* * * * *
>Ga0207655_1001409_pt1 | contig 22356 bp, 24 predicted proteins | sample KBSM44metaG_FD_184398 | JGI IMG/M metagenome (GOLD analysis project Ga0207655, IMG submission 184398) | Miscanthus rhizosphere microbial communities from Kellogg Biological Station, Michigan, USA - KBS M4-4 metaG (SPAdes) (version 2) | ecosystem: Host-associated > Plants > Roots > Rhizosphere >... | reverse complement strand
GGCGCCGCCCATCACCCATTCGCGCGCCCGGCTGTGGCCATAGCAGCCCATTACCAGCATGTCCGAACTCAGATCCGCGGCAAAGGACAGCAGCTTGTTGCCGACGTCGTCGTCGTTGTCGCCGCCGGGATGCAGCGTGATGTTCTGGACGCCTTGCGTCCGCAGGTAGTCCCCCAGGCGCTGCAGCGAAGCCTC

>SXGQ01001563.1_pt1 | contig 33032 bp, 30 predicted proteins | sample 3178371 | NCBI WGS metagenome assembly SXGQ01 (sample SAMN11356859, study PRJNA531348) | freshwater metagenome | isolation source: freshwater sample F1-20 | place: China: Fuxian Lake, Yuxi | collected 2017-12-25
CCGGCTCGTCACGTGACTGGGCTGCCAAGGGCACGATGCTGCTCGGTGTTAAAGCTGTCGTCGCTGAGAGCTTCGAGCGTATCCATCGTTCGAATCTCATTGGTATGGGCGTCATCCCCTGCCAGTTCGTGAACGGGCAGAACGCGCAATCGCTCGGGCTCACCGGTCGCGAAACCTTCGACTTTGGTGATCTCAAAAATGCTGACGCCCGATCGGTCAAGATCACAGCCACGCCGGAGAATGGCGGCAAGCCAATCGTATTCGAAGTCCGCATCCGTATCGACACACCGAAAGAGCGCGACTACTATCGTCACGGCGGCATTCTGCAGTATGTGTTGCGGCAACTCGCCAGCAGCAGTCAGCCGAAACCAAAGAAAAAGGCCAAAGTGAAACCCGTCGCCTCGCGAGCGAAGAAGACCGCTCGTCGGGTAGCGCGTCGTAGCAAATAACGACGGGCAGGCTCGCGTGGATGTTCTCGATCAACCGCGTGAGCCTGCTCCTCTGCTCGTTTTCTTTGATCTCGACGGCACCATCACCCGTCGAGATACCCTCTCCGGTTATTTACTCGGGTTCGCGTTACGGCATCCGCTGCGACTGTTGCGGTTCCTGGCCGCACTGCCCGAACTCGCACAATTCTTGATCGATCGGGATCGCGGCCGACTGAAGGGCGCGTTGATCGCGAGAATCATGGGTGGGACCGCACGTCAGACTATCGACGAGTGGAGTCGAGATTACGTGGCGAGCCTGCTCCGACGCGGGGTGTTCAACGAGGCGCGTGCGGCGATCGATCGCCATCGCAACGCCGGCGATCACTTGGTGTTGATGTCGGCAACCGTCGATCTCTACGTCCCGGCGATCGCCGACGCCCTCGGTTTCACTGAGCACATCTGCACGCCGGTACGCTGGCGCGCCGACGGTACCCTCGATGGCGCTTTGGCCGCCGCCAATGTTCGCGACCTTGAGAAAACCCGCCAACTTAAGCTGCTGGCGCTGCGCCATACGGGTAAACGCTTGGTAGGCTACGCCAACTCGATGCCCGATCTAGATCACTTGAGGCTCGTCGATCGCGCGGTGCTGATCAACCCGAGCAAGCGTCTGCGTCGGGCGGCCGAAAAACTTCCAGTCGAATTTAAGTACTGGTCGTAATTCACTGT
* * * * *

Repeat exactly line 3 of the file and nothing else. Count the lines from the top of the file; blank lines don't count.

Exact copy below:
>SXGQ01001563.1_pt1 | contig 33032 bp, 30 predicted proteins | sample 3178371 | NCBI WGS metagenome assembly SXGQ01 (sample SAMN11356859, study PRJNA531348) | freshwater metagenome | isolation source: freshwater sample F1-20 | place: China: Fuxian Lake, Yuxi | collected 2017-12-25